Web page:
- The Washington Times - Tuesday, March 8, 2005

Q: I’ve been prescribed Forteo, which costs $500 a month. I can’t afford it. Where can I go for help?

A: There are low-cost and, in some cases, free options for low-income people who either have no health insurance or no prescription coverage. Unfortunately, the key word is “options.” Depending on which medications you take, which state you live in and a handful of other factors, you may need more than one program. A helpful physician, an Internet connection and a lot of patience will make this easier.

But, said Michal Fishman, a spokeswoman for Pfizer Inc., “not enough people who are eligible for these programs are taking advantage of them.”

Most pharmaceutical companies run programs for people who can’t afford the medication they produce; almost all require paperwork that must be filled out by both doctor and patient. Some companies run different programs for different medications.

For instance, Eli Lilly & Co., which makes the osteoporosis drug Forteo, has a card called LillyAnswers (www.lillyanswers.com). Low-income seniors who are eligible for Medicare and have no prescription drug coverage can apply for the card. With it, they pay $12 for a 30-day supply of a Lilly drug, including Forteo — a savings of $488 per month.

About 350,000 people participate in the program, which has filled 1.2 million prescriptions since it began in April 2002, according to the company.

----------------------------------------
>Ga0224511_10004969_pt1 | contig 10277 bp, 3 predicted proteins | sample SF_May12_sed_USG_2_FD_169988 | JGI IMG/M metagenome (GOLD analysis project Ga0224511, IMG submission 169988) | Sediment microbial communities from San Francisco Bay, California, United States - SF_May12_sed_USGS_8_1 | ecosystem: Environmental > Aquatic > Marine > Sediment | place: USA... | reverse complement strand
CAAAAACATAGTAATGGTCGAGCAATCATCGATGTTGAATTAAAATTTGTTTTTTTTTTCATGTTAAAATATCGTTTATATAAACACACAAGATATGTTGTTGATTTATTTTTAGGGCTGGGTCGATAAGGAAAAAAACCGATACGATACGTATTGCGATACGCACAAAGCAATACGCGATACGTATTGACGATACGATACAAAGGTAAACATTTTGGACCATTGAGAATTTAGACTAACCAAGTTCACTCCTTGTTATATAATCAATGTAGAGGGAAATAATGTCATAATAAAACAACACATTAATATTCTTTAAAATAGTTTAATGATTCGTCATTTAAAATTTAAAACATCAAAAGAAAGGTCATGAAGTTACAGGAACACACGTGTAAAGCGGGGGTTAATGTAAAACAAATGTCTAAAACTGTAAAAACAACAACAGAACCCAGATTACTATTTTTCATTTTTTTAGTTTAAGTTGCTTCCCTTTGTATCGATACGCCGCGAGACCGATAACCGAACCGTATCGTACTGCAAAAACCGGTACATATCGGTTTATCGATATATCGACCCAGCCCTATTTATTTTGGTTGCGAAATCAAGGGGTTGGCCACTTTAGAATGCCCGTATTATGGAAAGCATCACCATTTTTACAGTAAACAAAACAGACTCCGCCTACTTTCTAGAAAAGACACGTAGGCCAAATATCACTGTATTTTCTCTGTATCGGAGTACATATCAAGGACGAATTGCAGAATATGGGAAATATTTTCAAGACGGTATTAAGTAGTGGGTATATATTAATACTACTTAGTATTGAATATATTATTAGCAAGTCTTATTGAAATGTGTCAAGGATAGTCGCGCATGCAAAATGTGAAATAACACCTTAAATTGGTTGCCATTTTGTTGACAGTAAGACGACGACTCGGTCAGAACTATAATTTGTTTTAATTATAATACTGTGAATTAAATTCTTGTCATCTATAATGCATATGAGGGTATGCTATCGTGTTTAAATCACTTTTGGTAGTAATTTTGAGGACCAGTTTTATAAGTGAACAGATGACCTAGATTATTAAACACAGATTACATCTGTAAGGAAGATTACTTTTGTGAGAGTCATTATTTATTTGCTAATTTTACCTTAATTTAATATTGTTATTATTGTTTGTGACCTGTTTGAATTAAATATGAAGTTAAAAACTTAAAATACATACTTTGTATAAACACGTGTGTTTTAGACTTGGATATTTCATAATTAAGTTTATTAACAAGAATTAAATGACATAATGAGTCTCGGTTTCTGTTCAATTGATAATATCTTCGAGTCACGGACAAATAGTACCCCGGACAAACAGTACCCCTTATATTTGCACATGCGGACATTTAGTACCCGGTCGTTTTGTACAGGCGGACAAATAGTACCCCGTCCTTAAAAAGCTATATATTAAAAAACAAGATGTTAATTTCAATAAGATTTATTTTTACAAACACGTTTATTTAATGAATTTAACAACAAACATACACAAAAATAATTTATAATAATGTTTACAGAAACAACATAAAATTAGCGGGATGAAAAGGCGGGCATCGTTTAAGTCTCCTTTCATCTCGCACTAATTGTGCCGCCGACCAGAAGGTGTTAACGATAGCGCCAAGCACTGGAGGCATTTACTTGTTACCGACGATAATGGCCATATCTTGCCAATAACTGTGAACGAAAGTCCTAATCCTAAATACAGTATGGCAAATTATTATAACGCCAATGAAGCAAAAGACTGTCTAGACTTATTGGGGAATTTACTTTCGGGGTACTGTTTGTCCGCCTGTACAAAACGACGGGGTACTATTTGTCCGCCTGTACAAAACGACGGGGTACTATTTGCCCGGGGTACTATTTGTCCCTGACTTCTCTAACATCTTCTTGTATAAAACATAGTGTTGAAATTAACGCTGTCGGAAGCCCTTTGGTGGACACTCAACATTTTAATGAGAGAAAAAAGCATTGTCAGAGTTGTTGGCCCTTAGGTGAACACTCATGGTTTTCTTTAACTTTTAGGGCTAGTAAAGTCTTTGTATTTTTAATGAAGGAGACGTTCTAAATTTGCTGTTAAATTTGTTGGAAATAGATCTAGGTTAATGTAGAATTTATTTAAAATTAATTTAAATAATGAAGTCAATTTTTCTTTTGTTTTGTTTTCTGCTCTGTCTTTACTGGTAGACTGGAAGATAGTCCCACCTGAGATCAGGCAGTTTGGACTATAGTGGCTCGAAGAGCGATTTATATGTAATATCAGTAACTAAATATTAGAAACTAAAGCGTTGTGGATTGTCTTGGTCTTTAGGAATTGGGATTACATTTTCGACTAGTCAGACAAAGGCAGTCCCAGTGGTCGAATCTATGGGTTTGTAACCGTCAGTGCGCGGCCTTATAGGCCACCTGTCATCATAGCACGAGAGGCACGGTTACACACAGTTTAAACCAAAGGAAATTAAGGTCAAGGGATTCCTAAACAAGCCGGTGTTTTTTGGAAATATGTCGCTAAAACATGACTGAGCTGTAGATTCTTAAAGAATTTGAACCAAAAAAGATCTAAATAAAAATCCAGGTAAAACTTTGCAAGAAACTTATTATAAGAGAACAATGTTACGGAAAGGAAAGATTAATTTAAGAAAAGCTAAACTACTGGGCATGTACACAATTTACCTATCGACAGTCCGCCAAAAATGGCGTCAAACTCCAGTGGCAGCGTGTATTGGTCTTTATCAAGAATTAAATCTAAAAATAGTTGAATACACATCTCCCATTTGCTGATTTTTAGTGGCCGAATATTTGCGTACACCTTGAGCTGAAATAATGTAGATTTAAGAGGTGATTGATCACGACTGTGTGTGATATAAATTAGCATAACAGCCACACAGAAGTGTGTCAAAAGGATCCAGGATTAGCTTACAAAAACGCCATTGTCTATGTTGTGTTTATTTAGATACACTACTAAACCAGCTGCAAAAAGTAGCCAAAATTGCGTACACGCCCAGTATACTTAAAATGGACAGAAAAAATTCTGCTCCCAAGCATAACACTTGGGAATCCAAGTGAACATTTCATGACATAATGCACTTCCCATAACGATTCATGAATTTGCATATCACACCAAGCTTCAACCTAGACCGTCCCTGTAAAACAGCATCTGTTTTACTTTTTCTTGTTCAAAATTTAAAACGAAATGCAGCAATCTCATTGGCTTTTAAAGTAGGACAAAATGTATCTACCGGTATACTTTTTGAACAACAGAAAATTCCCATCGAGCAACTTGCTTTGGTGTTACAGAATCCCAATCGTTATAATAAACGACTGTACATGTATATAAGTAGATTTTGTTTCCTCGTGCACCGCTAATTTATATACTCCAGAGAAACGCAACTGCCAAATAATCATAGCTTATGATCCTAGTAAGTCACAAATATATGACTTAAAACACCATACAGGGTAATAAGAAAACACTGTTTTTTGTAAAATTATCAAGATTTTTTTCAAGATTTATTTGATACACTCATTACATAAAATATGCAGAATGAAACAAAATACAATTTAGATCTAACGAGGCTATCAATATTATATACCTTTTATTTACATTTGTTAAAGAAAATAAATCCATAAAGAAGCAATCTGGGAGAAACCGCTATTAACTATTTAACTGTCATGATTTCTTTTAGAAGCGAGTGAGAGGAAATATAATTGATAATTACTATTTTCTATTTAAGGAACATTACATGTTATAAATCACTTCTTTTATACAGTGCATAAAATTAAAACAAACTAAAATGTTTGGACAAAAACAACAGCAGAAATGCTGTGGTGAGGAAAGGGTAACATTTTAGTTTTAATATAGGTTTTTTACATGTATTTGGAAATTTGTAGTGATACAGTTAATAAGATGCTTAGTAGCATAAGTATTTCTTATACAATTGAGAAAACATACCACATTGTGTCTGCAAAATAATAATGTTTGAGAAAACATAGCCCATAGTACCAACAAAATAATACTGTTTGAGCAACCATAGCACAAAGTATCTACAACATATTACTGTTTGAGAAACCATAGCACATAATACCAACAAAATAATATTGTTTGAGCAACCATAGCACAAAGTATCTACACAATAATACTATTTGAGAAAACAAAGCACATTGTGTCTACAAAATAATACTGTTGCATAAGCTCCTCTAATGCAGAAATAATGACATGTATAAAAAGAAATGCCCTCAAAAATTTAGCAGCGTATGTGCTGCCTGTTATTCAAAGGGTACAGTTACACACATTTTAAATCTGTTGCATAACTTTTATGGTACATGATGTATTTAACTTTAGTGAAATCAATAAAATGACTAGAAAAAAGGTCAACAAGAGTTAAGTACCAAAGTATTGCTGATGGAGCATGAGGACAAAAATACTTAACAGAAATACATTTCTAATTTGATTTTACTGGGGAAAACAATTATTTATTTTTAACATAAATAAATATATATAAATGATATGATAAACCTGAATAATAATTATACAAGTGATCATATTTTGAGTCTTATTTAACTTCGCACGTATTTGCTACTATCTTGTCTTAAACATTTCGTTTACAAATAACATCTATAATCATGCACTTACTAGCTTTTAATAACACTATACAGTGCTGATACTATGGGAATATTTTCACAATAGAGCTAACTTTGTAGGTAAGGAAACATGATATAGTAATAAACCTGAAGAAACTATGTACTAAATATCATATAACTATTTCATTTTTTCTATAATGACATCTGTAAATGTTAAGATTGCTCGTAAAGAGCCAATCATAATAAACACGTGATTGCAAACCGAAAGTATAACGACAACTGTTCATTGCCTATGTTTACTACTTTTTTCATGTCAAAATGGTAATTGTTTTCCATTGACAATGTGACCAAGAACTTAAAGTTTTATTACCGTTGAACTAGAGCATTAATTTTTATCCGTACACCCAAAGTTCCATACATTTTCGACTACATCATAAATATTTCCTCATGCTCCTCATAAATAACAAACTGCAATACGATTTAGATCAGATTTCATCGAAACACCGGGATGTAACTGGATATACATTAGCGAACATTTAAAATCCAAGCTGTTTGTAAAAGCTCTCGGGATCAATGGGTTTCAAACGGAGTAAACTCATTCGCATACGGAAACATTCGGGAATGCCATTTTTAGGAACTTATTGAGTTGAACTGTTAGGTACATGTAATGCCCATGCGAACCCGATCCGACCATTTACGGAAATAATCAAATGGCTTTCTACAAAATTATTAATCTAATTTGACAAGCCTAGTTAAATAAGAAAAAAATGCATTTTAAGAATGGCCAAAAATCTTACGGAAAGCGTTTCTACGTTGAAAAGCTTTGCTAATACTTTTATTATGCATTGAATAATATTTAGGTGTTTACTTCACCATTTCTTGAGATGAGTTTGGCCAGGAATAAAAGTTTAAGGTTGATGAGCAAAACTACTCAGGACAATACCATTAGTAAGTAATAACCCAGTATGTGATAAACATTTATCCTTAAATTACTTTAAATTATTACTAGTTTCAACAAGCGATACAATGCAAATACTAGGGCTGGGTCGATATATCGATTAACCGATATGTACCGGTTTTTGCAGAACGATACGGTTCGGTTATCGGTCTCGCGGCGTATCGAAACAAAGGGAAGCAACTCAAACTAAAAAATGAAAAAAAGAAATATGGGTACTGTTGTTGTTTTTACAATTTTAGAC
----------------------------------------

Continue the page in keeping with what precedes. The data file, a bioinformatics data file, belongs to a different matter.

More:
Many of the programs run by pharmaceutical companies aren’t well publicized, said Howard Berliner, professor of health policy at New School University in New York. “It stands to reason why they wouldn’t be broadcasting the availability of low-income drugs.”

Still, according to the trade group Pharmaceutical Research and Manufacturers of America, 6.2 million patients received 17.8 million prescriptions through programs run by pharmaceutical companies in 2003, up from 1.1 million patients in 1997.

Another option is state programs, which vary widely. Many states have multiple programs, some for AIDS patients, some for pregnant women. A Web site run by the pharmaceutical industry, www.helpingpatients.org, lists both state-run programs and programs run by pharmaceutical companies. (Click on “View a list of the participating pharmaceutical companies” to see both state and company-run programs.)

A directory on the site has both contact information and detailed descriptions of each plan, but it covers only programs run by pharmaceutical companies. The directory is also available by calling 800/762-4636.

Other programs are run by groups of drug companies. Pfizer, Lilly, AstraZeneca PLC, Janssen Pharmaceutica NV and Ortho-McNeil Pharmaceutical Inc. participate in the U Share Prescription Drug Discount card, www.usharerx.com or 800/707-3917. The annual enrollment fee is $19.95. Low-income people who meet eligibility requirements and join the program can pay $15 for many Pfizer or AstraZeneca drugs, $12 for many Lilly drugs, and an estimated $12 to $15 per prescription for Janssen and Ortho-McNeil drugs. About 320,000 people have the card.

There are more than 40 Medicare-approved discount cards available. Try www.medicare.gov for more information.

If you don’t have Web access, a starting place for information about different programs should be your doctor.

“I hope every doctor would say to his patients, ‘Are you able to pay for this prescription?’” said Jim McNulty, director of consumer and family affairs at the Department of Mental Health in Rhode Island and former national president for the National Alliance for the Mentally Ill.

Mr. McNulty said most of the patients he sees are part of no official program and depend on doctors to give them a steady stream of medication the physicians have received as free samples from pharmaceutical sales representatives.

“People have to be really ingenious,” he said.


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